WORD ORDER (1) - VERB + OBJECT;PLACE AND TIME.
THE VERB AND THE OBJECT OF THE VERB NORMALLY GO TOGETHER.WE DO NOT USUALLY PUT OTHER WORDS BETWEEN THEM.
I LIKE CHILDREN VERY MUCH. (NOT 'I LIKE VERY MUCH CHILDREN')
DID YOU NORMAN YESTERDAY.
ANN OFTEN PLAYS TENNIS.
*HERE ARE SOME OTHER EXAMPLES. NOTICE HOW EACH TIME THE VERB AND THE OBJECT GO TOGETHER:
-DO YOU CLEAN THE HOUSE EVERY WEEKEND ? (NOT 'DO YOU CLEAN EVERY WEEKEND THE
-EVERYBODY ENJOYED THE PARTY VERY MUCH. (NOT 'EVERYBODY ENJOYED VERY MUCH THE
FOR THE POSITION OF WORDS LIKE ALSO SEE THE NEXT PAGE.
B)PLACE AND TIME.
WE USUALLY SAY THE PLACE (WHERE?) BEFORE THE TIME.(WHEN?/HOW OFTEN?/HOW LONG?)
TOM WALKS TO WORK EVERY MORNING.(NOT 'TOM WAKS EVERY MORNING TO WORK')
WE HAS BEEN IN CANADA SINCE APRIL.
WE ARRIVED AT AIRPORT EARLY.
*IT IS OFTEN POSSIBLE TO PUT THE TIME AT THE BEGINNING OF THE SENTENCE:
-ON MONDAY I'M GOING TO PARIS.
-IN SUMMER I CYCLED A LOT.
*NOTE THAT YOU CANNOT USE EARLY OR LATE AT THE BEGINNING OF THE SENTENCE.
The order of words in which the subject is placed after the predicate is called inveted order or inversion.
Inversion occurs in the following cases:
1.In questions which are not put to the subject, e.g. Where can I find a more interesting book ?
Are they still at home ?
BUT: Who can answer my question ?
2.In exclamatory sentences expressing wish in which the verb is in the Subjunctive Mood,
e.g. Long live the Soviet Army !
May you be happy and crazy !
3.When the sentence is introduced by there, e.g. There was no wind. ~~~~~~
There have been many such incidents.
4.In the following constructions, e.g. You can do it and so can i.
I must leave now.-So must i.
I have never liked detective stories.-Neither have i.
5.In sentences introducing direct speech, e.g. "This is what I want", said my friend.
"I think it's all delightful", murmured Emily.
Inversion may be the result of emphasis, when the author wishes to produce a certain stylistic effect. Here we must distinguish between the following cases:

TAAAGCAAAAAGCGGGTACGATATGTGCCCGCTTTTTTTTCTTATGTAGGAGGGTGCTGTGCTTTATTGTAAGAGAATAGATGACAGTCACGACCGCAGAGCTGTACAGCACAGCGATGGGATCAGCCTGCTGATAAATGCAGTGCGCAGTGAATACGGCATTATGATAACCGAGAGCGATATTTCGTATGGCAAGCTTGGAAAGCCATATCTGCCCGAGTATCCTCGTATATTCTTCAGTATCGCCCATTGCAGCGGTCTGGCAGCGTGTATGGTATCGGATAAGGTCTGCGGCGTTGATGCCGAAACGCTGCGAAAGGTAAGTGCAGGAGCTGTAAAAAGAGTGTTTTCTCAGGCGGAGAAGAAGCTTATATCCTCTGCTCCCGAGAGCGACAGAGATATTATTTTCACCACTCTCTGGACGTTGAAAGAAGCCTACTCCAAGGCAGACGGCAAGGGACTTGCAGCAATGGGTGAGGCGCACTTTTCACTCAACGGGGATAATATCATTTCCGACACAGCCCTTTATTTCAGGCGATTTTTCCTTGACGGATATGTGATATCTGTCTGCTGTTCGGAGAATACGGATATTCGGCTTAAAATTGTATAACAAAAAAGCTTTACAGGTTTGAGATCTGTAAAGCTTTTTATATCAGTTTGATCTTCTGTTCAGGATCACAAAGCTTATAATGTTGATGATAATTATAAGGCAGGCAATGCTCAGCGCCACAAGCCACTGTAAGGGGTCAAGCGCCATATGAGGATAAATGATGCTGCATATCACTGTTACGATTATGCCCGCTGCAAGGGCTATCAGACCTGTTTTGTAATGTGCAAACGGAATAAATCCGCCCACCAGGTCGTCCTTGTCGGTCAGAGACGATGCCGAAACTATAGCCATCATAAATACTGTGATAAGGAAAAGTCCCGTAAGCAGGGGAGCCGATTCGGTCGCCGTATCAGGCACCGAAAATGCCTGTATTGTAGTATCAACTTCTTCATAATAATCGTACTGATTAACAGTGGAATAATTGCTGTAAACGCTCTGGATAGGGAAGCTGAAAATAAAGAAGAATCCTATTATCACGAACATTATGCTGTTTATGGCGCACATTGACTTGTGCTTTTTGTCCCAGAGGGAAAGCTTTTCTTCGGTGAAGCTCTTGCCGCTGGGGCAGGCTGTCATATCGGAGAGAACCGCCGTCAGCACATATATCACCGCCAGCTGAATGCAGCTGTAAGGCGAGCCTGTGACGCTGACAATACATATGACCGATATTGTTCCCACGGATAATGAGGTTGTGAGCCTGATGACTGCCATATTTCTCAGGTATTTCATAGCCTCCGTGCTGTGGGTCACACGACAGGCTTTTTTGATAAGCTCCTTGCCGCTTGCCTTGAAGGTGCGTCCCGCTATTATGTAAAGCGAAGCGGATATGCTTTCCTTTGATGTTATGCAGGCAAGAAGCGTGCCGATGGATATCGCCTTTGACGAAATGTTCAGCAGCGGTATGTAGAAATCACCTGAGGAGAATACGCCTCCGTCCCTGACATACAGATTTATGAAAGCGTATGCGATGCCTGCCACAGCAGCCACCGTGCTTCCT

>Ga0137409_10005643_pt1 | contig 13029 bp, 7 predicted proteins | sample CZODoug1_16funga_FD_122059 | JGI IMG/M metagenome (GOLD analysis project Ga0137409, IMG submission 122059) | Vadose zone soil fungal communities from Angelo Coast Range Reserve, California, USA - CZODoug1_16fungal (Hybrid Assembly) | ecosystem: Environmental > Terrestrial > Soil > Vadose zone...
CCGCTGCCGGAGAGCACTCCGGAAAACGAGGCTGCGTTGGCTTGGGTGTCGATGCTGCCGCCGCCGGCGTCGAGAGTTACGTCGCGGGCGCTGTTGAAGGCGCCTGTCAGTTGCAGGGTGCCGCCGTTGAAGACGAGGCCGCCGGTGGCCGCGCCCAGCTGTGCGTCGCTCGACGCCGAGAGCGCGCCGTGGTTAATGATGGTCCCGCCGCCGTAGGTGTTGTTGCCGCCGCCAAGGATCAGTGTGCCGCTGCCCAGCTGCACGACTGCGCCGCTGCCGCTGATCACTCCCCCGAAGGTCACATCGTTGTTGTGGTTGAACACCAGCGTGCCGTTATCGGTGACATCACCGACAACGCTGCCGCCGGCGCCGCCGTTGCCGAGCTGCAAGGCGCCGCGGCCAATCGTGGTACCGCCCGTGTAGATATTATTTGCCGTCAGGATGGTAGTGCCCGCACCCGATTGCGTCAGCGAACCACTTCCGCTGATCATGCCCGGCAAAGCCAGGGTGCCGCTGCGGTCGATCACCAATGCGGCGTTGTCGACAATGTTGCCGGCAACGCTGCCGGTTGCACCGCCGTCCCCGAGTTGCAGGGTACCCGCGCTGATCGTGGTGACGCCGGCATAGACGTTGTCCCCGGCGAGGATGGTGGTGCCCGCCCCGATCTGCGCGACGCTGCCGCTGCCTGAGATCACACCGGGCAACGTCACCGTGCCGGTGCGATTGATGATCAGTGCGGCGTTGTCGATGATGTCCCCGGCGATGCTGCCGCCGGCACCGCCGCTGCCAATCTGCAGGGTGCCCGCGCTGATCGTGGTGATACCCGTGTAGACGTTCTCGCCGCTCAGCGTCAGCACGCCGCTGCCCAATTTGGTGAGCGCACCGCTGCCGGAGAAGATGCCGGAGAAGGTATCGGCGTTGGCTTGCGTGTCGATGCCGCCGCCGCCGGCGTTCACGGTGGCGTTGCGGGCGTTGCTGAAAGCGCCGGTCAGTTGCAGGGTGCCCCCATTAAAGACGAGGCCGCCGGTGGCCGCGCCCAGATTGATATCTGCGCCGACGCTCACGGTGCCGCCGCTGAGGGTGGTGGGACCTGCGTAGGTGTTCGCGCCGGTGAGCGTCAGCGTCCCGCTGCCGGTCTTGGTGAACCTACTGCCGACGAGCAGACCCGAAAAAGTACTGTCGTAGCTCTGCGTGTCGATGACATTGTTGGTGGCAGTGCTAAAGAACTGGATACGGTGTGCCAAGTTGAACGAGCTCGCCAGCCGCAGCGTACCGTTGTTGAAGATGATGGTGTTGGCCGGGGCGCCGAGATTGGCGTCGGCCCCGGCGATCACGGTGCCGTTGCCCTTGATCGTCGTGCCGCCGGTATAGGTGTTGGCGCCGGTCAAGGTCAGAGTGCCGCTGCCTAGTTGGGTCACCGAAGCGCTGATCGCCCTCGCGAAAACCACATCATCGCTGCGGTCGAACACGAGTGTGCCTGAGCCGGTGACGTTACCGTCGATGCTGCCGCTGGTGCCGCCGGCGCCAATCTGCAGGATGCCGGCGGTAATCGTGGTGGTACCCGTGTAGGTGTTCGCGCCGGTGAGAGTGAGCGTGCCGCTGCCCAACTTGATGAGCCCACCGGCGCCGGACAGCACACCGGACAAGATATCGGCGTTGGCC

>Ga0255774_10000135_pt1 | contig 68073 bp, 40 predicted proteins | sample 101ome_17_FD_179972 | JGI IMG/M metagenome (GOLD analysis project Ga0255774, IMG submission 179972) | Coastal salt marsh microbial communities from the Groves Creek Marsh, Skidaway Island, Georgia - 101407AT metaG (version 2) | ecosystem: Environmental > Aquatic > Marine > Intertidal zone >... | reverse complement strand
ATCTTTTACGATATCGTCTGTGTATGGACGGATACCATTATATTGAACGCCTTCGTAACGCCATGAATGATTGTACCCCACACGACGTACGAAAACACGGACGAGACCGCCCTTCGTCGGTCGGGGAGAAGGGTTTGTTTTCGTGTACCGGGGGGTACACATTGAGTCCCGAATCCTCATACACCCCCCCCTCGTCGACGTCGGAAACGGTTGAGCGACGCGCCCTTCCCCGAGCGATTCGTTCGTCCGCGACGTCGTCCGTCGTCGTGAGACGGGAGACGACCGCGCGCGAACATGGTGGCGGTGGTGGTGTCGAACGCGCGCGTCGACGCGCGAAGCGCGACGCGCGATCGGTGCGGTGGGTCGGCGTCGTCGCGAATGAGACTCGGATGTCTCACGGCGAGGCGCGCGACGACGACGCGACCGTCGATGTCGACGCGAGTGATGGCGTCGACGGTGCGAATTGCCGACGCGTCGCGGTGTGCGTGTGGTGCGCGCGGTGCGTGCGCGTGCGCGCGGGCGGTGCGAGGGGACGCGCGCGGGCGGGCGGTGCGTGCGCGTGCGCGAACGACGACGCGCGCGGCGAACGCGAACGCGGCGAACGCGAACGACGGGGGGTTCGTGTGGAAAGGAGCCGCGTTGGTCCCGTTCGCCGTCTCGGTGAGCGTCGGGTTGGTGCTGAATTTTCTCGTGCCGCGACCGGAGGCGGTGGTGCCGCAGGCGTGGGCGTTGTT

6.The adverbial modifier of place or time opens the sentences (what is rare).
In this case the subject is generally lengthy or modified by a phrase or a clause,
e.g. Down below spread the town with its wide streets, beautiful buildings, bridges and green parks.
In the centre of the room of the his flat stood the head of the family old Joly on himself.
7.Adverbial modifiers expressed by such words as so, thus, then, here, now, there open the sentence.
In this case the subject is expressed by a noun, e.g. So ended the terrible siege of my flat.
Thus began their friendship.
BUT: There she goes. (The subject is expressed by a pronoun.)
8.An adverbial modifier with a negative meaning opens the sentence: never in vain, little, etc.,
e.g. Never have I been so happy as now.
Little did he think about it then.
In vain did he try to persuade his friends to follow his example
9.The emphatic particle only (not only...but) =
The adverbs hardly, scarcely (correlated with | the conjunction when) |open the sentence
The adverb so sooner (correlated with the | conjunction than) |
Or conjunction nor =
e.g. Only then did he understand it.
No sooner had the German pilot caught sight of the soviet plane than began to fire.
Hardly had we started when it began to rain.
They did not come to the meeting. Nor did they telephone the secretary.
10.Adverbial modifiers of amnner expressed by adverbs open the sentence, e.g. Loudly and cheerfully did the children greet him.
Calmly and attentively did they listen to his story.
11.So followed by an adverbial modifier opens the sentence, e.g. So loudly did he speak that everybody could hear him.
So perfectly did he do his work that it won the prize.
12.In vivid speech when the sentence begins with an adverb of direction: in, out, away, down (if the subject is expressed by a noun),
e.g. Out came the chaise.
In rushed the others.
Off went the gun.
BUT: Down he rushed. (The subject is expressed by a pronoun)
13.When an object or an adverbial modifier expressed by a word-group with not a ...,many a ... opens the sentence,
e.g. Not a single mistake did he make.
Many a sleepless night did she spend.
14.When a predicative ( sometimes preceded by so or expressed by such) opens the sentence ( if the subject is expressed by a noun),
e.g. So cold was the night that they made a fire.
Bright and sunny was the morning when we started.
Such were the events of the day !
BUT: A gloomy day it was (The subject is expressed by a pronoun.)
15.In clauses of concession where the predicative is followed by the conjunction as (if the subject is expressed by a noun),
e.g. Cold as was the water, I plunged into it.
Rich as was the merchant, they did not envy him. (Dickens)
BUT: Hard as it was, we did it (The subject is expressed by a pronoun)
16.In conditional clauses in the Subjunctive Mood when the conjunction if is not used, and only with the verbs: had, was, were, should, could,
e.g. Had I more time, I should come to see you more often.
Were it not so late, I should go to the library.
Could he come, we should be very pleased.
17.Any word can be made emphatic by prefacing it with the words it is or it was and using a clause after it,
e.g. It was he who did it.
It was here that I saw them for the first time.